In May I traveled to Portugal to answer the question: How did the world's cuisine adapt with colonialism? It might prove a task to remember small Portugal as once the leading colonial empire, yet it was Portuguese explorers who initiated maritime trade in the 16th century with Asia, Africa, and the Americas, and paved the roads for the most important spice trade in history—introducing ingredients such as cinnamon, cardamom, pepper, paprika, along with tea, rice, peanuts, tomatoes, and potatoes to Europe. I concentrated my time in Lisboa and Porto, learning the tale of two port cities that were Iberia's main vestibules for exports to Northern Europe. In these two cities I found that the Portuguese hugs its cuisine and traditions tight to its chest, yet the hints of fusion from the past is evident in every recipe. The favored condiment piri piri chili, for an example, is originated from a pepper cultivated and brought over from Portuguese Mozambique. In the same study, I related a lot of original Portuguese recipes to foods that are found around the world; a prime example is the pastel de nata, an egg tart dessert created from left over egg yolk by nuns in 18th century Lisbon, and is now widely enjoyed in all parts of Asia. An interesting aspect to food is what it can say about history. I had wondered if Portugal being the colonizer affected how food transformed. I found that although the dynamic of power put Portugal at an advantage to claim ownership to a lot of ingredients, it was actually the rest of the world that received more vibrancy and adaptations to recipes due to the spice trade. I want to apply this question to the conversation: How do food fusions originate and what does it say about the history of the place? – Laurie Yuan

Exploration of Street Art in Rome Through a Contemporary Scope


I visited Rome to explore the influence of street art on city planning and tourism. Rome, famous for its collection of classical architecture and statue, has recently become a popular hub for renowned international artists as well as aspiring local artists. I began my project in San Lorenzo, a working-class neighborhood that was bombed heavily during World War II. I paid close attention to how street art interacts with surrounding areas and what does it reflect about a community. Boutiques and shops are slowly replacing old markets; meanwhile, creative art piece has taken over old graffiti that once occupied the space. During my trip in Pigneto and Torpignattara, I understood how government initiatives contribute to this street art revolution in Rome. “Light Up Torpigna Project” is a great example in which artists incorporate both historical and modern aspects of the neighborhood into their creative process. Along the way, I interviewed local residents and store owners to hear their opinions on street art and what changes are brought to the community. The existence of street art in residential space has truly sparked an unexpected social and cultural renewal. Tourists are also encouraged to start discoveries in these unconventional spaces. – Xianle Jin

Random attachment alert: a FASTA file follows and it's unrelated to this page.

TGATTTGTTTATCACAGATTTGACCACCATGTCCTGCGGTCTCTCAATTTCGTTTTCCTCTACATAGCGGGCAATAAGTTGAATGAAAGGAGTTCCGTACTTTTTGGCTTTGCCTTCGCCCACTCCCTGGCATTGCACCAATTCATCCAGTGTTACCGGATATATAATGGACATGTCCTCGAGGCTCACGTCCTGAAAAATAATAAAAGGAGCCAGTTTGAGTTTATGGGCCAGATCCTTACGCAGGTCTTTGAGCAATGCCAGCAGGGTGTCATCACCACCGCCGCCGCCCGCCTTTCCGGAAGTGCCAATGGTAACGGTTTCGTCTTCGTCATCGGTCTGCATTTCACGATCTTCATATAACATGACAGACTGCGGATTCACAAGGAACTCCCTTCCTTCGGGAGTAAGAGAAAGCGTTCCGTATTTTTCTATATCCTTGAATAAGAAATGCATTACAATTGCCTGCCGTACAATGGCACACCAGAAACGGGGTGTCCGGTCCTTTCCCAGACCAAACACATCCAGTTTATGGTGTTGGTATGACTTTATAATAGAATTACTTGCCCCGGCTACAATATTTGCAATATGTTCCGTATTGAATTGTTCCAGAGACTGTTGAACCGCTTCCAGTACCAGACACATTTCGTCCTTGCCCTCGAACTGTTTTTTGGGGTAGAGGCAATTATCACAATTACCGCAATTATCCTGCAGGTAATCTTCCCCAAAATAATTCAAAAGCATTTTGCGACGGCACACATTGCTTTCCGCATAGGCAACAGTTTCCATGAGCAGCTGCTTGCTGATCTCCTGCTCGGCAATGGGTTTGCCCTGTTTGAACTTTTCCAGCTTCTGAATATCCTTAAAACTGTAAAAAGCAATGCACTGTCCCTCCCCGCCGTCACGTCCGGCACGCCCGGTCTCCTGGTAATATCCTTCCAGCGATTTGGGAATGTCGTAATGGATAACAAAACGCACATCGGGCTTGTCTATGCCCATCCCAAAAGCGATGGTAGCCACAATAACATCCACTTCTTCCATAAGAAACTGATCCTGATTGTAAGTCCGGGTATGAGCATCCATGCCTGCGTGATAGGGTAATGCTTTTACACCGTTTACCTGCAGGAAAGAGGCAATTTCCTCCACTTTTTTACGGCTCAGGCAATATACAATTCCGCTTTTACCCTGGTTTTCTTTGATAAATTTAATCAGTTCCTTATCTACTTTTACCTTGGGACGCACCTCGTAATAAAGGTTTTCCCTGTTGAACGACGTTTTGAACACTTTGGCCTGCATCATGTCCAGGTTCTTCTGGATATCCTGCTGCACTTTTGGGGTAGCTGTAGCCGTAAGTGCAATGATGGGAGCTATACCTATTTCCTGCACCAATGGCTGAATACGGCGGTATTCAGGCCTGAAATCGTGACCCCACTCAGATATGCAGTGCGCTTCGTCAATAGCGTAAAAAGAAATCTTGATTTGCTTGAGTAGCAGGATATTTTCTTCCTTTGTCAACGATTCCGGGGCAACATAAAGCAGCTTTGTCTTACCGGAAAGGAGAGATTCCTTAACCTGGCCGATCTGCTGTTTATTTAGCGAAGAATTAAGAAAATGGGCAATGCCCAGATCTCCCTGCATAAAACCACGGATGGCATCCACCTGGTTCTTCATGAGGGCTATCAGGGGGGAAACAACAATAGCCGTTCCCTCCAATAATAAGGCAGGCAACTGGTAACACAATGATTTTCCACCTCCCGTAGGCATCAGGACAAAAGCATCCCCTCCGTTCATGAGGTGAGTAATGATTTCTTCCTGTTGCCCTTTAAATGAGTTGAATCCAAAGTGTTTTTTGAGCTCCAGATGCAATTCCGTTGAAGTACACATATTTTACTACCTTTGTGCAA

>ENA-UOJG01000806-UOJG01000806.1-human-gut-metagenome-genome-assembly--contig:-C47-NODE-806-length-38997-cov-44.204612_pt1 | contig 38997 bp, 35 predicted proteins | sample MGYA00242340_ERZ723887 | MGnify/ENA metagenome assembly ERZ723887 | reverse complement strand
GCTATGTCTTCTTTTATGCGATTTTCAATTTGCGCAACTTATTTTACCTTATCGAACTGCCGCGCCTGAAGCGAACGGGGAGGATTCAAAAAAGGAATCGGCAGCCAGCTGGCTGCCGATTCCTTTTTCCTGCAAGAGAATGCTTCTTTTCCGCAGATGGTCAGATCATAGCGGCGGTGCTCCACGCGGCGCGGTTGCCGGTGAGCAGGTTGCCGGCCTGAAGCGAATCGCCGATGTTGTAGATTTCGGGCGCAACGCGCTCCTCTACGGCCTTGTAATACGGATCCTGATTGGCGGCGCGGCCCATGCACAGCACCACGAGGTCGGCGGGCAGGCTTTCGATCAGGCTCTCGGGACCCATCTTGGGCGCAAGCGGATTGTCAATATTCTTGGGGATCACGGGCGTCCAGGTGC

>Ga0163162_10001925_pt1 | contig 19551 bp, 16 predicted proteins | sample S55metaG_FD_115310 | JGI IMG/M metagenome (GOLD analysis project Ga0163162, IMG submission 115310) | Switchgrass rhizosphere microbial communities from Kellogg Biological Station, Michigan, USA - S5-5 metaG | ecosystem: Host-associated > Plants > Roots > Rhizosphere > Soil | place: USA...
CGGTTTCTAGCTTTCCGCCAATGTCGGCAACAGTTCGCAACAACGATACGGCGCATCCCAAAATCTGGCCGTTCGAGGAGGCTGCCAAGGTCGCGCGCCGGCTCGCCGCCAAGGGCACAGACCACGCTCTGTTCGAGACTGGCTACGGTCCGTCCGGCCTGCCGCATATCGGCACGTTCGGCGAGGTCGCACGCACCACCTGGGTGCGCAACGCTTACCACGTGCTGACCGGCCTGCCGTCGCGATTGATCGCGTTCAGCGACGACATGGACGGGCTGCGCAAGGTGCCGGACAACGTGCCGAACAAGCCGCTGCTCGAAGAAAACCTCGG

The Movement of People: Modes of Transportation in Morocco


I traveled to Morocco with the intent to investigate the inner-city and inter-city transportation system, as well as look into its greater socio-economic significance. I began my journey in Tangier, the northernmost tip of the nation. From there, I circumvented the country by bus, grand-taxi, train, Uber, tramway, ATV, scooter, and ferry, stopping along the way in Chefchaouen, Fes, Casablanca, Marrakech, Essaouira, and Rabat. How are certain modes of transport seen/treated? How often is a particular mode of transport used? For what purpose is it used? Leisure? Travel? Work? How much does it cost? What are the cheapest forms of transport? The more expensive ones? Armed with questions such as these, I made my way around Morocco, all the while documenting my trip with photographs. Pictured here is the Rabat-Marrakech line. The train had been stopped for almost an hour at this point due to construction on the rails, and passengers were becoming irritable, Many of them got off the train in a demonstration of complaint. I got off with them and took this picture. – Oussama Ouadani

Ecotourism Research and Development in the República Dominicana!

Dominican Tree House Village

Situated in the Samaná Peninsula, the Dominican Tree House Village is located in a hidden paradise—the region warmly regarded as the “best-kept-secret” of Dominican Republic. Since its construction in 2014, the Tree House has been dedicated to using local materials and labor, directly providing jobs to over 100 people and helping raise the standard of living throughout the El Valle region. 

The sustainable development of the DTHV provides a powerful contrast against the exploitative resort monopolies of Punta Cana, where seaside resorts uproot entire local communities. With tourism as a fundamental contributor to the Dominican economy and annually valued at 3.4 billion USD, my research focused on various strategies used within the hospitality industry to increase revenue. Ecotourism not only provides a venue for ethically generated income, but creates an influx of opportunities for individuals in the local community—elevating the standard of living and increasing job opportunities. While it was a privilege to conduct this research project in person, it was interesting to note that greenwashing was not lacking in such sustainability initiatives. I’m tremendously grateful for this opportunity, and I look forward to returning in the summer to continue my research and further collaboration with the eco-hotels in the region. – Angela Lin